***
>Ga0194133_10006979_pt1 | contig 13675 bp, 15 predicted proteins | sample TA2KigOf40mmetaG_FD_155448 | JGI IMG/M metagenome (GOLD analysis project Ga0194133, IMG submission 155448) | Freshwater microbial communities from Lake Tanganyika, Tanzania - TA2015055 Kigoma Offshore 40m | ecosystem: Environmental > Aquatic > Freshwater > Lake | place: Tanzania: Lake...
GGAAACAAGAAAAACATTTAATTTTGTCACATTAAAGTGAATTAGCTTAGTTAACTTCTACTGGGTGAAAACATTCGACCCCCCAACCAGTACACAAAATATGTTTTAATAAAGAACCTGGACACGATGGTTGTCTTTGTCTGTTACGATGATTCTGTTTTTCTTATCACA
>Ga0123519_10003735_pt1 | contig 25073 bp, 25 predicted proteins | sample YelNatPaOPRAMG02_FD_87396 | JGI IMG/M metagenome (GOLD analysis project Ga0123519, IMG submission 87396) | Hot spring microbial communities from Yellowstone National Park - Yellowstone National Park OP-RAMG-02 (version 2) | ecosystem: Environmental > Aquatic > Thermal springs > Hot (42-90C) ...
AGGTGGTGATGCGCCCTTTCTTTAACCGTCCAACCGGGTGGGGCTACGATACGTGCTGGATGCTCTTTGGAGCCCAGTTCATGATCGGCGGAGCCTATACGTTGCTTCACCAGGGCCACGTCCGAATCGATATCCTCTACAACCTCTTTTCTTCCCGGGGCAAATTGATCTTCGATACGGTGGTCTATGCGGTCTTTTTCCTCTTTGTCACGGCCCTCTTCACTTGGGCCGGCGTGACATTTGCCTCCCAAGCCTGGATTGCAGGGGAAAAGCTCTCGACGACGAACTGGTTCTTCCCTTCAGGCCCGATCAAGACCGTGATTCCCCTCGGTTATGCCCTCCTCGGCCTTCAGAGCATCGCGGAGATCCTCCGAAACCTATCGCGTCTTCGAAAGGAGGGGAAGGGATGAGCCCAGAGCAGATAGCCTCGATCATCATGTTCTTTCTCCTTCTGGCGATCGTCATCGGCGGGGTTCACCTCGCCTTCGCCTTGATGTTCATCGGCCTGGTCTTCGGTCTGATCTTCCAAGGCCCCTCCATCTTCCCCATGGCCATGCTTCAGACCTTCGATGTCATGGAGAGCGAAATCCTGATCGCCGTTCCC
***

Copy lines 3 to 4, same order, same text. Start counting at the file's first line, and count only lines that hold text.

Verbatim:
>Ga0123519_10003735_pt1 | contig 25073 bp, 25 predicted proteins | sample YelNatPaOPRAMG02_FD_87396 | JGI IMG/M metagenome (GOLD analysis project Ga0123519, IMG submission 87396) | Hot spring microbial communities from Yellowstone National Park - Yellowstone National Park OP-RAMG-02 (version 2) | ecosystem: Environmental > Aquatic > Thermal springs > Hot (42-90C) ...
AGGTGGTGATGCGCCCTTTCTTTAACCGTCCAACCGGGTGGGGCTACGATACGTGCTGGATGCTCTTTGGAGCCCAGTTCATGATCGGCGGAGCCTATACGTTGCTTCACCAGGGCCACGTCCGAATCGATATCCTCTACAACCTCTTTTCTTCCCGGGGCAAATTGATCTTCGATACGGTGGTCTATGCGGTCTTTTTCCTCTTTGTCACGGCCCTCTTCACTTGGGCCGGCGTGACATTTGCCTCCCAAGCCTGGATTGCAGGGGAAAAGCTCTCGACGACGAACTGGTTCTTCCCTTCAGGCCCGATCAAGACCGTGATTCCCCTCGGTTATGCCCTCCTCGGCCTTCAGAGCATCGCGGAGATCCTCCGAAACCTATCGCGTCTTCGAAAGGAGGGGAAGGGATGAGCCCAGAGCAGATAGCCTCGATCATCATGTTCTTTCTCCTTCTGGCGATCGTCATCGGCGGGGTTCACCTCGCCTTCGCCTTGATGTTCATCGGCCTGGTCTTCGGTCTGATCTTCCAAGGCCCCTCCATCTTCCCCATGGCCATGCTTCAGACCTTCGATGTCATGGAGAGCGAAATCCTGATCGCCGTTCCC